The North American Swine industry is engaged in a conversation on a national porcine reproductive and respiratory syndrome virus (PRRSV) strategy. The parties involved in the conversation clearly recognize that effectively monitoring the PRRSV status of herds over time is a prerequisite for successfully controlling the virus. Because diagnostic testing can be expensive, the challenge is to design effective monitoring strategies for minimal cost. Regional PRRSV control and elimination projects are adopting and testing various monitoring strategies.

This project developed a data collection tool, methods of analysis, and standardized reports to help regional PRRSV control and elimination projects monitor the PRRSV status of the region and benchmark their monitoring efforts against each other. The project is designed to help participants and leaders of regional control and elimination project answer, “How much testing is enough?” A description of the region and information on each swine herd is needed. This can be submitted using the data collection tool, which is available as an excel spreadsheet, or by electronic file transfer. These data are collected initially and can be updated at any time. Diagnostic and clinical data describing the PRRSV circulation can be submitted at any time.

The developed methods classify each herd as PRRSV circulation positive, negative, or unconfirmed. The status is updated each week. A core principle of this project is that while a single positive test, where the possibility of a false positive has been ruled out, proves a herd is PRRSV circulation positive it is difficult to prove a herd is PRRSV circulation negative. To do so would require a perfect test be applied to every animal on a continuous basis. A major focus of this project is the process and caveats used for ongoing classification of herds as virus circulation (VC) negative.

Herds are initially classified as PRRS VC-negative after conducting diagnostic testing equivalent to the guidelines to classify a breeding herd as positive-stable (IIA, IIB, III or IV) or a growing herd as negative as described in the American Association of Swine Veterinarians (AASV) herd classification system (Holtkamp, et al., 2011). Once classified as VC-negative, herds must conduct ongoing testing to maintain this status. Ongoing testing is required because information is discounted over time to account for the chance the herd may have become infected since testing. The amount of ongoing testing may vary by the type of herd (breeding vs. growing) and type of production (commercial vs. genetic). It is determined by the desired level of confidence in the negative status and is communicated to participants as a baseline threshold. Establishing the standards for ongoing claims of VC-negative status is novel and helps address the problem of when to consider a herd’s status and regional maps outdated.

Each month the prevalence of PRRS VC-negative herds in the region is estimated along with 95% confidence intervals. Higher participation rates narrow the confidence intervals so this gives perspective on the estimate’s precision. In regions with no known positive herds, the probability the region is PRRS VC-negative is calculated. The probability the region is PRRS VC-negative increases with the proportion of known PRRS VC-negative herds in the region and with the intensity of ongoing testing of herds in the region.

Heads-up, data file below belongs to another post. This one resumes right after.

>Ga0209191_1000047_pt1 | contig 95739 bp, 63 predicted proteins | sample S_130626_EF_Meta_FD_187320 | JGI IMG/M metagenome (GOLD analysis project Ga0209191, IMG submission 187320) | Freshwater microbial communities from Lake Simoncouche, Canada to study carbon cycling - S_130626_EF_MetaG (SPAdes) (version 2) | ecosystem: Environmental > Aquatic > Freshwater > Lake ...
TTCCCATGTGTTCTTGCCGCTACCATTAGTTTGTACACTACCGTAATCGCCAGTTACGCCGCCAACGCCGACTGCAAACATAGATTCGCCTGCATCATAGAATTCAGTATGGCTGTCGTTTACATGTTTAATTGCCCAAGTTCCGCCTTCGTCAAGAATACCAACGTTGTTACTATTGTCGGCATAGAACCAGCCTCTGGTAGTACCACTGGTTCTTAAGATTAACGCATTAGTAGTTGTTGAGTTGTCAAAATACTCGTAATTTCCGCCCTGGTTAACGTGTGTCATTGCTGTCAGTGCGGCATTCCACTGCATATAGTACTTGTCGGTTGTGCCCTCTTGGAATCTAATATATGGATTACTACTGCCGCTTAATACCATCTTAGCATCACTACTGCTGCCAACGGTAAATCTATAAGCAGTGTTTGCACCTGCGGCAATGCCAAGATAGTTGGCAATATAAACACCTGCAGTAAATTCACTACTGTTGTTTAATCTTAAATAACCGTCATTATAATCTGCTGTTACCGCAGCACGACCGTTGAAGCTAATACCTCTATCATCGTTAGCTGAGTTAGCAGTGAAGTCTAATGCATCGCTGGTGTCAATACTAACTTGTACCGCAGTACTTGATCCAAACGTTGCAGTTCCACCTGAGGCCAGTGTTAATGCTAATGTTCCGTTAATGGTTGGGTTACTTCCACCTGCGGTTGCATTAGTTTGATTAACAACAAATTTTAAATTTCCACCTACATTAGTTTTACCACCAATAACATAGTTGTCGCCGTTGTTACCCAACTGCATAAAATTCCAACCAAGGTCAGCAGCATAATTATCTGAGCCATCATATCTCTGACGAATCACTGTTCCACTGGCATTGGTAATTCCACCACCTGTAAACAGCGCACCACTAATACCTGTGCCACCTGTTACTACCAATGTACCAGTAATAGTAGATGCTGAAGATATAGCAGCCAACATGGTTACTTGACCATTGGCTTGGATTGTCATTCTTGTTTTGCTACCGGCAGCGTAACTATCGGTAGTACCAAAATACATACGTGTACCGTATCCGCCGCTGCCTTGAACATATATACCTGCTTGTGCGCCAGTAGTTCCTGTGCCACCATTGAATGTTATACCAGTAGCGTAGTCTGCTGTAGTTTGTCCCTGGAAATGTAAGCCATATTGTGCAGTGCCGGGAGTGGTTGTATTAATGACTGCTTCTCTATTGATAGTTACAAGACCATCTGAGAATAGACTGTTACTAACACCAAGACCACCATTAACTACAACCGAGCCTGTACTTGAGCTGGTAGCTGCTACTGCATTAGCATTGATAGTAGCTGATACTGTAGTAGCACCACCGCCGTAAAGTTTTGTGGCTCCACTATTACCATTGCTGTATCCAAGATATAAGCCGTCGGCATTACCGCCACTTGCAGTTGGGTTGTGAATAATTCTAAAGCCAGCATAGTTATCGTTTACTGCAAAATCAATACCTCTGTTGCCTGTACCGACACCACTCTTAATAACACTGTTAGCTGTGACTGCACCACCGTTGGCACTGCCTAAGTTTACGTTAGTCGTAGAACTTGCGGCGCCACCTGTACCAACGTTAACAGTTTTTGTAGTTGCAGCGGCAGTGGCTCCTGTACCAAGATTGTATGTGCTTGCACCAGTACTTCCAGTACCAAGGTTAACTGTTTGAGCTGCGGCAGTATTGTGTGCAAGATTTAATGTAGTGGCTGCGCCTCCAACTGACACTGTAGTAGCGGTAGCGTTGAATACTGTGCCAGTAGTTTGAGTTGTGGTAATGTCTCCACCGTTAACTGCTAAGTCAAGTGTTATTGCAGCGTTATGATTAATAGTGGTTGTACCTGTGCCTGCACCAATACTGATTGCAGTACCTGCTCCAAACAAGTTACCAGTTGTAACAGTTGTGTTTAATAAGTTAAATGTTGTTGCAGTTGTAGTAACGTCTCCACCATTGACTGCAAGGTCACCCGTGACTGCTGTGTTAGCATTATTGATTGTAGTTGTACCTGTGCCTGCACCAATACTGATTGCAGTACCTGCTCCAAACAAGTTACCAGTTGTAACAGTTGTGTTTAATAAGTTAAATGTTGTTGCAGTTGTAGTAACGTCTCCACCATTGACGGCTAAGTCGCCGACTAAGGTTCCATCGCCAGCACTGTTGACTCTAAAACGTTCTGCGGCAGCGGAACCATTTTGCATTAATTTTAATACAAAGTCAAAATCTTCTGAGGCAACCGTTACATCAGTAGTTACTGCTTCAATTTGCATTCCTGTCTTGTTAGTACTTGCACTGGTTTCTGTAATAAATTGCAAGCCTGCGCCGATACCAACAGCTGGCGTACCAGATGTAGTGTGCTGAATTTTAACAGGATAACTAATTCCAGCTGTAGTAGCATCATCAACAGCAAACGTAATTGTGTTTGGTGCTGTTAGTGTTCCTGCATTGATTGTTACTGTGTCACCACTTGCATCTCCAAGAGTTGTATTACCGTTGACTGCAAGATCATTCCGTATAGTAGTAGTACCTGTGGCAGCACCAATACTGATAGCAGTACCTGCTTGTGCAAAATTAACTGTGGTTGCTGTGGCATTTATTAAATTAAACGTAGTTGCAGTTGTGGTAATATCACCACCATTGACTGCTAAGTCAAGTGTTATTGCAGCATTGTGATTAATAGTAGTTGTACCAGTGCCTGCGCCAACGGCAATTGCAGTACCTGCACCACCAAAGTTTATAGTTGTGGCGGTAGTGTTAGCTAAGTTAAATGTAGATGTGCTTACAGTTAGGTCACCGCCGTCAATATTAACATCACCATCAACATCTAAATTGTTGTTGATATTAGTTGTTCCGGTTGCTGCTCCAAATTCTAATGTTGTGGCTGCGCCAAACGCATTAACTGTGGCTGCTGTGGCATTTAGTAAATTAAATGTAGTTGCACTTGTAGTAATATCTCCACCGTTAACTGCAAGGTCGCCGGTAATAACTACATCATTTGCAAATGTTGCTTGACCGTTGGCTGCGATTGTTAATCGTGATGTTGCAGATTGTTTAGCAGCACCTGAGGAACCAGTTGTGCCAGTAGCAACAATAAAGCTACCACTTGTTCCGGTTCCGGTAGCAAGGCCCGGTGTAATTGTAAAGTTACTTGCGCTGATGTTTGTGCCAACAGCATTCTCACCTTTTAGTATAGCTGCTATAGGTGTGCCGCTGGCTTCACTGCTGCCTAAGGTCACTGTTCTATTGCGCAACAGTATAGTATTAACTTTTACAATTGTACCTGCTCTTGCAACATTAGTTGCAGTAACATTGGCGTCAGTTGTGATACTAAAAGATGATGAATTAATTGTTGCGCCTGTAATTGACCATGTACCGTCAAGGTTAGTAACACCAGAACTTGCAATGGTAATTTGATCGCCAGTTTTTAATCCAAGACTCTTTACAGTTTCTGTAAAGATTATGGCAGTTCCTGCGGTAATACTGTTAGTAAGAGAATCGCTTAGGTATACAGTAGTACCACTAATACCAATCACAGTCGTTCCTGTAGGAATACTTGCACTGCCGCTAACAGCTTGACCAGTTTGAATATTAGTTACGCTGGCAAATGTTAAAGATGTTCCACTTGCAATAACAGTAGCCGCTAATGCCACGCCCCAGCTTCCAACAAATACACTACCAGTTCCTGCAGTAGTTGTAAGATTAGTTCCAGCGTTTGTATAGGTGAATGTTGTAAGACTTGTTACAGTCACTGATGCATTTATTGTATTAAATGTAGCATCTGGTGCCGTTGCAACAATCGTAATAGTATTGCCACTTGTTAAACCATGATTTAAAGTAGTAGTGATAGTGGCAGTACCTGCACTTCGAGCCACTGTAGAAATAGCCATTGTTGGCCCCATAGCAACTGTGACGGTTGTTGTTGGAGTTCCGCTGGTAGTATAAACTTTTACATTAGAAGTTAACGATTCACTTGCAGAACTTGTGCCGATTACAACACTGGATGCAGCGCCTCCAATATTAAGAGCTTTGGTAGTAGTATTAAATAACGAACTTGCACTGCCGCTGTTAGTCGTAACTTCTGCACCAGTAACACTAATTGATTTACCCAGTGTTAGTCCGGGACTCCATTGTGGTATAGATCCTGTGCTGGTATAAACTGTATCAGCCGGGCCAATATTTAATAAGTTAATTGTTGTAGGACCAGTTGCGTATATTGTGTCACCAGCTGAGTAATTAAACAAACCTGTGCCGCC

While the methods developed and described in this report are relatively technical, the herd-level reports are designed to return meaningful information to participants so that regional activity can be considered in each herd’s monitoring decisions. The regional reports developed for this project are designed to deliver monitoring information that will help regions track trends and progress toward goals. Because the process is standardized, the reports can be compared between PRRSV regional control and elimination projects to stimulate discussion and innovation. This is facilitated by an inter-regional report which is generated quarterly and can be opted into by interested regional control and elimination projects.

Participation in PRRSV regional control and elimination projects is voluntary and herds vary in the frequency and intensity of PRRSV monitoring. These methods are designed to use all diagnostic and clinical information about PRRSV circulation without restriction on choice of test, timing or amount of sampling. This allows participants to select the best monitoring regime for their herd and provides them with feedback to use in future monitoring decisions. The regional reports will help determine if a region is conducting enough monitoring to meet its goals, to identify herds where more testing is needed, and to evaluate if monitoring dollars are being spent effectively
This project leveraged prior work and expertise of a working group established by the PRRS Coordinated Agricultural Project (PRRS-CAP) project (USDA NIFA Award 2008-55620-19132). The project also built on existing programs in Canada that have been supported by the Canadian Swine Health Board (Development of a PRRS-Free Certification Project & Sustainability and Enhancements of the PRRSV Free Certification Project).

This project provides value to PRRSV regional control and elimination projects. Freedom from disease modelling is a rapidly developing field that is becoming accepted in international trade. The reports provided by these methods will be required by regions achieving and claiming PRRSV freedom. Until that happens, the reports will provide useful information to regions striving to control PRRSV.